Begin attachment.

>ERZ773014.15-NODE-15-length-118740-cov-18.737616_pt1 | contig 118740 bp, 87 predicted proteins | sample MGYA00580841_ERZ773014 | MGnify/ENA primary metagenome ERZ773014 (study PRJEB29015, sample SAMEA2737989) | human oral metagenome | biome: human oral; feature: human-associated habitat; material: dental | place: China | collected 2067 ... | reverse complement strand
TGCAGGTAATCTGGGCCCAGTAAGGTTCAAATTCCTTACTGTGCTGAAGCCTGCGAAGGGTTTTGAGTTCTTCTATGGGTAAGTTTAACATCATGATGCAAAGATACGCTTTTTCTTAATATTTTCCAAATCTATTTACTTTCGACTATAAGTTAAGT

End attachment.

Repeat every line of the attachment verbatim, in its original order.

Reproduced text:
>ERZ773014.15-NODE-15-length-118740-cov-18.737616_pt1 | contig 118740 bp, 87 predicted proteins | sample MGYA00580841_ERZ773014 | MGnify/ENA primary metagenome ERZ773014 (study PRJEB29015, sample SAMEA2737989) | human oral metagenome | biome: human oral; feature: human-associated habitat; material: dental | place: China | collected 2067 ... | reverse complement strand
TGCAGGTAATCTGGGCCCAGTAAGGTTCAAATTCCTTACTGTGCTGAAGCCTGCGAAGGGTTTTGAGTTCTTCTATGGGTAAGTTTAACATCATGATGCAAAGATACGCTTTTTCTTAATATTTTCCAAATCTATTTACTTTCGACTATAAGTTAAGT